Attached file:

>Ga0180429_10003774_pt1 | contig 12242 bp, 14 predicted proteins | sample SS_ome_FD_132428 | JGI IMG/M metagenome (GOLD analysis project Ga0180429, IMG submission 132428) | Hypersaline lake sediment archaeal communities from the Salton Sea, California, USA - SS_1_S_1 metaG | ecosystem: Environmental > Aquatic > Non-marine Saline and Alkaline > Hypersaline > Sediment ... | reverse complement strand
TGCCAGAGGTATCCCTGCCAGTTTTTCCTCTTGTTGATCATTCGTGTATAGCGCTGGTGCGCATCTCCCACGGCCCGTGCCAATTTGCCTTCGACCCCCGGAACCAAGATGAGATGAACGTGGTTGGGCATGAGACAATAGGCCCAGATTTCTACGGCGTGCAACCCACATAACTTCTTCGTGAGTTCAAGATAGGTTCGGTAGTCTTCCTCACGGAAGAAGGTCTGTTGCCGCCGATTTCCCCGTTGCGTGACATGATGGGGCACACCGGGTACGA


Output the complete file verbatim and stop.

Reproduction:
>Ga0180429_10003774_pt1 | contig 12242 bp, 14 predicted proteins | sample SS_ome_FD_132428 | JGI IMG/M metagenome (GOLD analysis project Ga0180429, IMG submission 132428) | Hypersaline lake sediment archaeal communities from the Salton Sea, California, USA - SS_1_S_1 metaG | ecosystem: Environmental > Aquatic > Non-marine Saline and Alkaline > Hypersaline > Sediment ... | reverse complement strand
TGCCAGAGGTATCCCTGCCAGTTTTTCCTCTTGTTGATCATTCGTGTATAGCGCTGGTGCGCATCTCCCACGGCCCGTGCCAATTTGCCTTCGACCCCCGGAACCAAGATGAGATGAACGTGGTTGGGCATGAGACAATAGGCCCAGATTTCTACGGCGTGCAACCCACATAACTTCTTCGTGAGTTCAAGATAGGTTCGGTAGTCTTCCTCACGGAAGAAGGTCTGTTGCCGCCGATTTCCCCGTTGCGTGACATGATGGGGCACACCGGGTACGA